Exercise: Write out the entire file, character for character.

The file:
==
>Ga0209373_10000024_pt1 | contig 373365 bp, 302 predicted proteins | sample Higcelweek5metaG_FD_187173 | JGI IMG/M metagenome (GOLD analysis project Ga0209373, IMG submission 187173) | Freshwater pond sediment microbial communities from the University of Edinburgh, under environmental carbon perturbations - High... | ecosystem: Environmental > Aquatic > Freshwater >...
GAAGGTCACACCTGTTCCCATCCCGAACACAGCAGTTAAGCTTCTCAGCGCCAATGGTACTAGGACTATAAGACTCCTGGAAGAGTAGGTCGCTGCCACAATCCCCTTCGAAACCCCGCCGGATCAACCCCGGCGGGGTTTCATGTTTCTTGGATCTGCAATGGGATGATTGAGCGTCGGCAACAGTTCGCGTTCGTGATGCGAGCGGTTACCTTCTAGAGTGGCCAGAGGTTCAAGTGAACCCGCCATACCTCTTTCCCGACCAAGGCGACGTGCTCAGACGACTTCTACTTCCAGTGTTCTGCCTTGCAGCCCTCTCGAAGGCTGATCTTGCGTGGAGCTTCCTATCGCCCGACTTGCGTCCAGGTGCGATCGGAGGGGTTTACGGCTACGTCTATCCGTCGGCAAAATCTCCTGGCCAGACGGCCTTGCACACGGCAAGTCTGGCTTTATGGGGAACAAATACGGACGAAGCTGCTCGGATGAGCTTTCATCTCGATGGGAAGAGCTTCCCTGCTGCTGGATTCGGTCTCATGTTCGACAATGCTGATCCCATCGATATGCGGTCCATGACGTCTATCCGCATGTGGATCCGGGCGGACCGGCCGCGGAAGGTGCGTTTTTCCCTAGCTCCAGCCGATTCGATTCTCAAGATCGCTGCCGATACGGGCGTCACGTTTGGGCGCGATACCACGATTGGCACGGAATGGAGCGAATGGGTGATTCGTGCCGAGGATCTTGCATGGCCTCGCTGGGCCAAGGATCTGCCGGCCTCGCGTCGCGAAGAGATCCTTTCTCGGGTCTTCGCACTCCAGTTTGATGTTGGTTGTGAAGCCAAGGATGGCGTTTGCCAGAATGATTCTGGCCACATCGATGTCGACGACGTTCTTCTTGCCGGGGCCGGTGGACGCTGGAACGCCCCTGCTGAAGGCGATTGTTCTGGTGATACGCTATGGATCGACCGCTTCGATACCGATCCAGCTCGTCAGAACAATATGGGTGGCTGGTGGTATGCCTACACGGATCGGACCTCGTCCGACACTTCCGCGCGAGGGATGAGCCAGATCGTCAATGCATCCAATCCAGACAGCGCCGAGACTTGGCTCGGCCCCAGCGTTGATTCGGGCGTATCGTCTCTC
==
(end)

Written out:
>Ga0209373_10000024_pt1 | contig 373365 bp, 302 predicted proteins | sample Higcelweek5metaG_FD_187173 | JGI IMG/M metagenome (GOLD analysis project Ga0209373, IMG submission 187173) | Freshwater pond sediment microbial communities from the University of Edinburgh, under environmental carbon perturbations - High... | ecosystem: Environmental > Aquatic > Freshwater >...
GAAGGTCACACCTGTTCCCATCCCGAACACAGCAGTTAAGCTTCTCAGCGCCAATGGTACTAGGACTATAAGACTCCTGGAAGAGTAGGTCGCTGCCACAATCCCCTTCGAAACCCCGCCGGATCAACCCCGGCGGGGTTTCATGTTTCTTGGATCTGCAATGGGATGATTGAGCGTCGGCAACAGTTCGCGTTCGTGATGCGAGCGGTTACCTTCTAGAGTGGCCAGAGGTTCAAGTGAACCCGCCATACCTCTTTCCCGACCAAGGCGACGTGCTCAGACGACTTCTACTTCCAGTGTTCTGCCTTGCAGCCCTCTCGAAGGCTGATCTTGCGTGGAGCTTCCTATCGCCCGACTTGCGTCCAGGTGCGATCGGAGGGGTTTACGGCTACGTCTATCCGTCGGCAAAATCTCCTGGCCAGACGGCCTTGCACACGGCAAGTCTGGCTTTATGGGGAACAAATACGGACGAAGCTGCTCGGATGAGCTTTCATCTCGATGGGAAGAGCTTCCCTGCTGCTGGATTCGGTCTCATGTTCGACAATGCTGATCCCATCGATATGCGGTCCATGACGTCTATCCGCATGTGGATCCGGGCGGACCGGCCGCGGAAGGTGCGTTTTTCCCTAGCTCCAGCCGATTCGATTCTCAAGATCGCTGCCGATACGGGCGTCACGTTTGGGCGCGATACCACGATTGGCACGGAATGGAGCGAATGGGTGATTCGTGCCGAGGATCTTGCATGGCCTCGCTGGGCCAAGGATCTGCCGGCCTCGCGTCGCGAAGAGATCCTTTCTCGGGTCTTCGCACTCCAGTTTGATGTTGGTTGTGAAGCCAAGGATGGCGTTTGCCAGAATGATTCTGGCCACATCGATGTCGACGACGTTCTTCTTGCCGGGGCCGGTGGACGCTGGAACGCCCCTGCTGAAGGCGATTGTTCTGGTGATACGCTATGGATCGACCGCTTCGATACCGATCCAGCTCGTCAGAACAATATGGGTGGCTGGTGGTATGCCTACACGGATCGGACCTCGTCCGACACTTCCGCGCGAGGGATGAGCCAGATCGTCAATGCATCCAATCCAGACAGCGCCGAGACTTGGCTCGGCCCCAGCGTTGATTCGGGCGTATCGTCTCTC